Now that the C# is done, how do we apply this in PowerShell?

If you read my blog you’ll notice I’ve used Add-Type a few times which is a great tool for adding in types or C# code as we are doing here so we’ll just wrap this in a here-string and pass it to Add-Type like so:


<span style="color: #8b0000; font-family: Lucida Console; font-size: xx-small;"><span style="color: #8b0000; font-family: Lucida Console; font-size: xx-small;"><span style="color: #8b0000; font-family: Lucida Console; font-size: xx-small;">@'</span></span></span>

using System;

using System.Runtime.InteropServices;

public class test1



public static extern bool GetSystemFileCacheSize(ref IntPtr lpMinimumFileCacheSize, ref IntPtr lpMaximumFileCacheSize, ref int lpFlags);

public struct CacheSize


public Int64 Min;

public Int64 Max;

public int Flags;


public static CacheSize GetSize()


IntPtr lpMin = IntPtr.Zero;

IntPtr lpMax = IntPtr.Zero;

int lpFlags = 0;

bool b = GetSystemFileCacheSize(ref lpMin, ref lpMax, ref lpFlags);

CacheSize size = new CacheSize();

size.Min = lpMin.ToInt64();

size.Max = lpMax.ToInt64();

size.Flags = lpFlags;

return size;




NOTE: Be careful of new lines in this code, the code formatter has been doing weird things to me lately.

Once you run that its imported the class in to our running environment and we can access that method like so.

$rtn = [test1]::getsize()


$rtn | select @{n='min';e={$_.min /1mb}}, @{n='Max';e={$_.max/1gb}},flags

The return should be the same on all systems (at least what I’ve seen from tests) as 1MB min and 1024GB max. If you have a file server that’s hosting TB’s of data, you might find this to be a problem when its eaten all of your memory in system cache!

There is a way to set it with a win32 API that im working on now. I’ll be sure to post that solution when I figure it out!

I hope this has helped you understand how to use Win32 APIs a little better!

List OLE/ODBC Providers with .NET

Recently I wanted to be able to list the OLE/ODBC Providers installed on a system. Not horribly hard, but also didnt have a ton of luck finding info on how to do this.


For OLE there is a .NET library that allows you to do this fairly easily. I focused in on the wrong method at first but thanks to help from BigTeddy over at the Technet Powershell forums the problem was resolved.

System.Data.OleDBEnumerator class has a GetElements method that will return a list of available providers.



Oddly enough, you would think that the System.Data.ODBC namespace would have something along those lines, but no. If it does, I cant find it. However, you can pull it from the registry fairly easily from the following location.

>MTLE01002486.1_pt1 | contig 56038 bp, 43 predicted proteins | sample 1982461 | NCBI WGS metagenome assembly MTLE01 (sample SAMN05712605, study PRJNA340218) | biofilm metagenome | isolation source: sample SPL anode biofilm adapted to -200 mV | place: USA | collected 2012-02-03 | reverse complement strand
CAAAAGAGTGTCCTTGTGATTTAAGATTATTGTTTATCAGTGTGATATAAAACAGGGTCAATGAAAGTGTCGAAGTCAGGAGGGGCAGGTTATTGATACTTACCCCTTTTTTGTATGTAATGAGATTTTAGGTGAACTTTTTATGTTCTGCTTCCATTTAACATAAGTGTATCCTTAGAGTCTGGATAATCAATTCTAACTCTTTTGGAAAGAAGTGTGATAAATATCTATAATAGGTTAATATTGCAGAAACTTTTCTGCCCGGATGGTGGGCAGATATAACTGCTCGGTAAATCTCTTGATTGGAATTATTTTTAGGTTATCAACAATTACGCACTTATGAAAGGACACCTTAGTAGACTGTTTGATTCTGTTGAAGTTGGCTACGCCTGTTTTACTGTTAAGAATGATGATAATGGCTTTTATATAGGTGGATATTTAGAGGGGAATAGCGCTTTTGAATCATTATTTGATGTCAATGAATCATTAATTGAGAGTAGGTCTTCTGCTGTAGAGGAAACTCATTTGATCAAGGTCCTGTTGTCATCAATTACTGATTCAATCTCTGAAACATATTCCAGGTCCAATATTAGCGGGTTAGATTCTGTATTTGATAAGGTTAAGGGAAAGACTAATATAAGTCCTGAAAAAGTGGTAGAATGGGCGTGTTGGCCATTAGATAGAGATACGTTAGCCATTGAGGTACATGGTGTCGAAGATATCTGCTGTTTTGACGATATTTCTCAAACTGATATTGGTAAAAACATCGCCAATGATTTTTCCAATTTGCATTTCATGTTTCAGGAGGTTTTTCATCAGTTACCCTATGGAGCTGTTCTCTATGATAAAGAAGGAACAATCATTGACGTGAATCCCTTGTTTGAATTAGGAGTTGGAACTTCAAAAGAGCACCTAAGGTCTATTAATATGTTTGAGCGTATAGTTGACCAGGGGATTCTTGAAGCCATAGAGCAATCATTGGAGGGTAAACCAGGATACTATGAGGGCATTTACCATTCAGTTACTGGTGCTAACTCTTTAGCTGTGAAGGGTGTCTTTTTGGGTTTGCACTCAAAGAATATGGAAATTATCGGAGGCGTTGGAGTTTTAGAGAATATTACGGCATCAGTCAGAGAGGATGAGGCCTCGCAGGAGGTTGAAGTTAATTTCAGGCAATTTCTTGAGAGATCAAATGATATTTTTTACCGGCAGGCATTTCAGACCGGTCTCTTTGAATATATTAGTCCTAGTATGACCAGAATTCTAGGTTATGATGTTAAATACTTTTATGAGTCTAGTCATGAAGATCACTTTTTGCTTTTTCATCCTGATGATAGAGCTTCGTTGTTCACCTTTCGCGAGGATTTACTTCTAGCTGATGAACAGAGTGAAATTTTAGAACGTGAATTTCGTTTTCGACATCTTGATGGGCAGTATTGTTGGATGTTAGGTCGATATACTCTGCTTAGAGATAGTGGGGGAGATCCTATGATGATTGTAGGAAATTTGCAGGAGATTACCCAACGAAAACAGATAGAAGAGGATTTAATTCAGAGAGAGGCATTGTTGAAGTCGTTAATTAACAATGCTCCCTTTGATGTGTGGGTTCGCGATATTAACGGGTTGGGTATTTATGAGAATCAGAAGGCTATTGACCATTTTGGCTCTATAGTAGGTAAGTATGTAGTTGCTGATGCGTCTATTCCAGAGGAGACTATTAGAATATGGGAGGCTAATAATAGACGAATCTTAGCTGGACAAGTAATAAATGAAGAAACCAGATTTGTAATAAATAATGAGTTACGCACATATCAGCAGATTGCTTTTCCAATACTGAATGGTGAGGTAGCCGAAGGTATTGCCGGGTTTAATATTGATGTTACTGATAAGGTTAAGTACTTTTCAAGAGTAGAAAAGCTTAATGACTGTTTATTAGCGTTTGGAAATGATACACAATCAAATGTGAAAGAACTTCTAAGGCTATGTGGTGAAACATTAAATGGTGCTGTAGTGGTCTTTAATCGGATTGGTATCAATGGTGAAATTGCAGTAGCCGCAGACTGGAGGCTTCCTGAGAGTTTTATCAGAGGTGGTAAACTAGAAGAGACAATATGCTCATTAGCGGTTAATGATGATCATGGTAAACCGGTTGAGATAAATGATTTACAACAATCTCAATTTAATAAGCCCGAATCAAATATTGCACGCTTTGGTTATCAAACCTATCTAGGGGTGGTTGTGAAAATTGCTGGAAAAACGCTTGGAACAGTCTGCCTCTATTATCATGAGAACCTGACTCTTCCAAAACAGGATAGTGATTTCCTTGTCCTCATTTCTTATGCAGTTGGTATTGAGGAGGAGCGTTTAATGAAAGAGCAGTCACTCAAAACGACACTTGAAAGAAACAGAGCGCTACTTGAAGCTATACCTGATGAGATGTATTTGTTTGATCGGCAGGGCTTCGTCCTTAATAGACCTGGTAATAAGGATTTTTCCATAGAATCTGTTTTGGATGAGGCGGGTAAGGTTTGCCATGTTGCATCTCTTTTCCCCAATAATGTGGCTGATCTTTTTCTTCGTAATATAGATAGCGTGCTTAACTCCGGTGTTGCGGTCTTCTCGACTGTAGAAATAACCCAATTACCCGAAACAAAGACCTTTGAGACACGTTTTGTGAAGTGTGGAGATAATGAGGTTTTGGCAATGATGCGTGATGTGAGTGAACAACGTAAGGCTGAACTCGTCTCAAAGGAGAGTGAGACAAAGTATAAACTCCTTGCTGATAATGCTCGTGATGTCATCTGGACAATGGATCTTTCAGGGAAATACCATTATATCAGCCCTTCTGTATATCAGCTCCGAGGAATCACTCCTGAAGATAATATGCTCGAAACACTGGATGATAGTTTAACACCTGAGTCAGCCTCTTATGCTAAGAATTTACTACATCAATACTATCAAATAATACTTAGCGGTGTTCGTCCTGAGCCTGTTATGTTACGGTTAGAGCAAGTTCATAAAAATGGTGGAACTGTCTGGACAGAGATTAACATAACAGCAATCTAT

#32 bit drivers on a 64 bit system here

Get-ItemProperty 'HKLM:\SOFTWARE\Wow6432Node\ODBC\ODBCINST.INI\ODBC Drivers'

Validate NetBIOS Domain Name to see if its in use or just test to see if its valid. Powershell/C#


Recently someone in the forums asked how they could check to see if a NetBIOS Domain Name was in use or not. Come to find out there isn’t a .NET methods for doing this that I could find but there is an API function for that. First I’ll show the C# and then I’ll show how to use it in Powershell. Creating a C# console app was how I went about figuring this out for Powershell.

First I took a look at the API which looked pretty easy to bring in to C# and then I called it within my Main() function. Here is the complete C# console code.

using System;

using System.Runtime.InteropServices;


public class NetworkUtil



    public static extern UInt32 NetValidateName(string lpServer,string lpName, string lpAccount,string lpPassword, int NameType);


    static void Main()


        UInt32 rtn = NetValidateName(null, "jrich-pc", null, null, 1);





So lets walk through this. First I only included (using) the System and InteropServices (PInvoke) and then created a class for this. I used NetworkUtil so that I could extend my class in my NetStat powershell cmdlet if I wanted (I suspect this will grow over time).

I then used the DLLImport to pull in the function from the .dll file. I’ve included the SetLastError simply because I saw it on most but its not really needed. The CharSet being set to Unicode is very important. That part threw me for a loop. The docs don’t really talk about it and the only reference is in their example. I stumbled across it when looking at another example of a similar call (

The question that should be running through your mind right about now is, how did you convert the C++ function signature to C#? The answer is simple, I guessed based on what it implied. The first time I started to play with PInvoke stuff I was surprised at how forgiving the types were. Granted this can get you in trouble, but if you know what you are expecting in return, you can go from there and tweak it.